[Date Prev][Date Next][Thread Prev][Thread Next][Date Index][Thread Index]

Re: CO2, pH and kH

A kH of two holding your pH when adding CO2? Don't bet on it ;D My
experiences, for what it's worth:

My experiences with a DIY yeast reactor and a kH of just two has shown me that
my pH WILL crash. It's just not enough to hold the pH. The pH was well under
5.0 (all the fish were hiding and had a panicky look to them). When I put my
hands in the tank to start changing water, it STUNG me (I have a cat..always
have teeny little nicks from playtime <G>).

Several hours later and a 75% water change all had returned to "normal", a pH
of about 6.5 (which is still about 0.5 to 0.75 lower than they are used to).
Mind you I had to dribble the replacement water in so slowly it took over an
hour to do it. Everyone survived the "rapid" pH rollercoaster of the day. The
tank's kH is now kept at approximately 5 and I haven't had a single pH

Another friend also has a kH of 2.0 and his system ultimately crashed as well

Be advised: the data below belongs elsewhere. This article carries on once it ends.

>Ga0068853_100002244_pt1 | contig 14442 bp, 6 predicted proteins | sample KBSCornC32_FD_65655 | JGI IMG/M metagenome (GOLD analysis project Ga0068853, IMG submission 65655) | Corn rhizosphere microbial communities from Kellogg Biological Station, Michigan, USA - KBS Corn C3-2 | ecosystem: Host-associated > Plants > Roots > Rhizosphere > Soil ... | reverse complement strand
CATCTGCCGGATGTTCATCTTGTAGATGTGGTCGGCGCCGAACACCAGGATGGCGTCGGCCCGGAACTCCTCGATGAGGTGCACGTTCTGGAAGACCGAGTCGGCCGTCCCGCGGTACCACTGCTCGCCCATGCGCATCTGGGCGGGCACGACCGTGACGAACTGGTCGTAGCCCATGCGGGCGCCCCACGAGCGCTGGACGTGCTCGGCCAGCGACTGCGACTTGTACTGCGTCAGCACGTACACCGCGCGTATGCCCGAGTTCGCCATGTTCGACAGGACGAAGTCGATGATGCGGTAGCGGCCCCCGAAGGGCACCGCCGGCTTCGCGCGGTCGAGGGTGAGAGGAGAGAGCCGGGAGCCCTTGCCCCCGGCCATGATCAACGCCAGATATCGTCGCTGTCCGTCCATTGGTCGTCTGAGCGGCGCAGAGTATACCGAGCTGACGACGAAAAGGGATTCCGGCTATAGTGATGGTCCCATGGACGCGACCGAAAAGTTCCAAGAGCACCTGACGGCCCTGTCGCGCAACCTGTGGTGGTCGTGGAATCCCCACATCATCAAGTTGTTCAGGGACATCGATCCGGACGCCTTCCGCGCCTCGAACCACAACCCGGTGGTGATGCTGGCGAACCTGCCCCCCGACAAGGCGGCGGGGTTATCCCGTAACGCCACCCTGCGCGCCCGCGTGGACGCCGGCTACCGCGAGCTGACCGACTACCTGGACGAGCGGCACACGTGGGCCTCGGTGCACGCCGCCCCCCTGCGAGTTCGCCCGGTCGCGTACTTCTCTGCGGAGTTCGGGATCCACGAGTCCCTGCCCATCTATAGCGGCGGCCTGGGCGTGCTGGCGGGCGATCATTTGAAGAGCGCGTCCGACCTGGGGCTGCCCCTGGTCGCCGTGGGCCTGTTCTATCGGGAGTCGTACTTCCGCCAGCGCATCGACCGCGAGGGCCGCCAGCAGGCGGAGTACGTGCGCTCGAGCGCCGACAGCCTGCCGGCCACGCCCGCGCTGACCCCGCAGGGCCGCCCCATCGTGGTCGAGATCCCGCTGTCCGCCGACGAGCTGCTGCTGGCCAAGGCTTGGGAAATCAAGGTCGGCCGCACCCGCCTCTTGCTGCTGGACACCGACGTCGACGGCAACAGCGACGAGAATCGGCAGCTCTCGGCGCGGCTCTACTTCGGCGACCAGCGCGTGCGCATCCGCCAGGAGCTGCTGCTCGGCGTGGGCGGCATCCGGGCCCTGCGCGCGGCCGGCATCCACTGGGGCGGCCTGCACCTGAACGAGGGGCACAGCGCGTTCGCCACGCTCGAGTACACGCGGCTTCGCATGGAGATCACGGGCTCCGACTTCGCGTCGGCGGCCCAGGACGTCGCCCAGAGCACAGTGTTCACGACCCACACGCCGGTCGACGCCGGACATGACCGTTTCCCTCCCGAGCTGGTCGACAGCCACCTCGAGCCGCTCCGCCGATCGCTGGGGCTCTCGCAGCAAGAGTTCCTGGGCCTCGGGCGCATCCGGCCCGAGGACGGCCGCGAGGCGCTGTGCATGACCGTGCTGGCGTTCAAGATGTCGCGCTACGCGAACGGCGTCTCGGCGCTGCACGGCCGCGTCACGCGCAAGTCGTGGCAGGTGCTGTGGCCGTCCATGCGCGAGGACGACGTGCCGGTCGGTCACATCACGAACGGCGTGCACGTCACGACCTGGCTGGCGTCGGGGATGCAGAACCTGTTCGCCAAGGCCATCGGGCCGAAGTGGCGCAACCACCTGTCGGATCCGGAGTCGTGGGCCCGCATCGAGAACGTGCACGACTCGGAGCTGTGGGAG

(no additional CO2 to this particular system). He wasn't as lucky as me. Lost
almost every fish in his fishroom. 


Several people have written:

<<Increasing your carbonate hardness (KH) will reduce pH swings associated
with variation in the CO2 supply.  If your KH is 2 or more, your probably

<<	If the KH is anything other than _very_ low, then KH has no
effect on the size of the pH swing resulting from a given CO2 concentration
change (ratio change, not difference).  Check the table and see.  What
the KH _does_ change is the absolute pH for a given CO2 concentration,
and that increases by 0.3 for every doubling of KH.>>

<<	As Steven says, if the KH is 2, you have no problem, and you 
can probably use less.  What a large KH _does_ protect against is the
effect of adding strong acids.  If HNO3 is generated in your tank,
then it will use up the KH, and when it runs out......>>